NASA’s Ingenuity helicopter stretched its legs a bit on the Red Planet last week.
The 4-pound (1.8 kilograms) Ingenuity conducted its 63rd Mars flight on Thursday (Oct. 19), covering 1,901 feet (579 meters) of ground in the process.
That was “its longest distance since Flight 25,” NASA’s Jet Propulsion Laboratory in Southern California, which manages Ingenuity’s mission, said via X (formerly Twitter) on Monday (Oct. 23).
Related: Mars helicopter Ingenuity phones home, breaking 63-day silence
Ingenuity flew for 2,310 feet (704 m) on Flight 25, which occurred on April 8, 2022. That’s the rotorcraft’s single-flight distance record, followed by 2,051 feet (625 m) on Flight 9 in July 2021. Flight 63 is in third place.
This latest sortie lasted 143 seconds, according to the mission’s flight log. Ingenuity got a maximum of 39 feet (12 m) above the ground and reached a top speed of about 14.1 mph (22.7 kph).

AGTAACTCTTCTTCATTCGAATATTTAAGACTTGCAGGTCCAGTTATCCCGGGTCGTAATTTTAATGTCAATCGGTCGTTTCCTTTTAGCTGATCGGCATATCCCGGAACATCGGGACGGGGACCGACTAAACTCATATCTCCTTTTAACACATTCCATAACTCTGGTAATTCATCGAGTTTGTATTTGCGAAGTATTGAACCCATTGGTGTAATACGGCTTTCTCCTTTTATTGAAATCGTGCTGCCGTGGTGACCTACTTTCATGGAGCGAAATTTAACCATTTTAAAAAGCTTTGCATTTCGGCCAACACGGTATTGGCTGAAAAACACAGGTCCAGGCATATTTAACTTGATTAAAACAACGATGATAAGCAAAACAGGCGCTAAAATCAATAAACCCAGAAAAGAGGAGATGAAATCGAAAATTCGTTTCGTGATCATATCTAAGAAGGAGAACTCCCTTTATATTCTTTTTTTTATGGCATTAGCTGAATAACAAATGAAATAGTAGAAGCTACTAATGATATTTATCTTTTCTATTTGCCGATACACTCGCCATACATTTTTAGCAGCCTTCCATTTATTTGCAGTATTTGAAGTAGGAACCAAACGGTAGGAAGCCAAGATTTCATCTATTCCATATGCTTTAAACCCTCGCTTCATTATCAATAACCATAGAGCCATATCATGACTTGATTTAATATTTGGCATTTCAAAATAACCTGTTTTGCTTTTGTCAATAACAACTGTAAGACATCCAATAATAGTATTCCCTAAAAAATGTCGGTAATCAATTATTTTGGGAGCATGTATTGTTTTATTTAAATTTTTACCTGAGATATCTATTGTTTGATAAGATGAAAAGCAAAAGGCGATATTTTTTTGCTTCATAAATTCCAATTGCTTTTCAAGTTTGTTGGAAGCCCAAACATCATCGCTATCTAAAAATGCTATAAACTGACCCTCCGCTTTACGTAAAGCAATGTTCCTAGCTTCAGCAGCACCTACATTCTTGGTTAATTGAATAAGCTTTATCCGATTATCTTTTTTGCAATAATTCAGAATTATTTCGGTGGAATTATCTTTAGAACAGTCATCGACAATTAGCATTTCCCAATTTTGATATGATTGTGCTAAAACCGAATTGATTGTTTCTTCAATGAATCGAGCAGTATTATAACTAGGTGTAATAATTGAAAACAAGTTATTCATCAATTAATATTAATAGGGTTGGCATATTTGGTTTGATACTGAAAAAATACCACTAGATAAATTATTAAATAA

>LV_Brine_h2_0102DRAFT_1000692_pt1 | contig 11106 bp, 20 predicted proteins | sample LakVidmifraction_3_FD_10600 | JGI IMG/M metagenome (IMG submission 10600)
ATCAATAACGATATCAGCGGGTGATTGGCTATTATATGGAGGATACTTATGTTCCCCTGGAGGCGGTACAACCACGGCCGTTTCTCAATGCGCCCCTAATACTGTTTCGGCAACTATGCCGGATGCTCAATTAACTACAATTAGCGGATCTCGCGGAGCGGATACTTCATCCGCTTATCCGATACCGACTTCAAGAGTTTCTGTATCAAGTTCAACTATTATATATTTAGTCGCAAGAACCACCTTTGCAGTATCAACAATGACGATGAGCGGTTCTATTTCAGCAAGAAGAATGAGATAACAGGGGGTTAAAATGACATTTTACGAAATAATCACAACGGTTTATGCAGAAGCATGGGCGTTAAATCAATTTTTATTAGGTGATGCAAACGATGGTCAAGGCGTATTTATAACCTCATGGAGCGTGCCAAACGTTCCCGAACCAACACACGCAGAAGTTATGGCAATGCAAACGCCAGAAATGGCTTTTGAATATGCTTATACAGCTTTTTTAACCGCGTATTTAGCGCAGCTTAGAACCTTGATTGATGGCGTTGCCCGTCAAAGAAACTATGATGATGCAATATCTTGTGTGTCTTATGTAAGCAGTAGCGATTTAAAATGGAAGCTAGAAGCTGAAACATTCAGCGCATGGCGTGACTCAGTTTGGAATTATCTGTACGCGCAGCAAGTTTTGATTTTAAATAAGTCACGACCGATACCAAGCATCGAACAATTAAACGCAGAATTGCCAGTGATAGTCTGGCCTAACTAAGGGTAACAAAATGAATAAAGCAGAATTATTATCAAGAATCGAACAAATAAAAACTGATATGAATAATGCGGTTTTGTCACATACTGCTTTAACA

Those numbers aren’t records, either; the superlatives in those categories are 169.5 seconds, 66 feet (20 m) in altitude and 22.4 mph (36 kph), according to the flight log.
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Ingenuity landed inside Mars’ 28-mile-wide (45 kilometers) Jezero Crater in February 2021 with NASA’s Perseverance rover.
The helicopter’s original task was to demonstrate that powered flight is possible on Mars, despite the planet’s thin atmosphere. Ingenuity did so over the course of five flights in the spring of 2021. NASA then granted a mission extension, during which the chopper is serving as a scout for the life-hunting, sample-collecting Perseverance.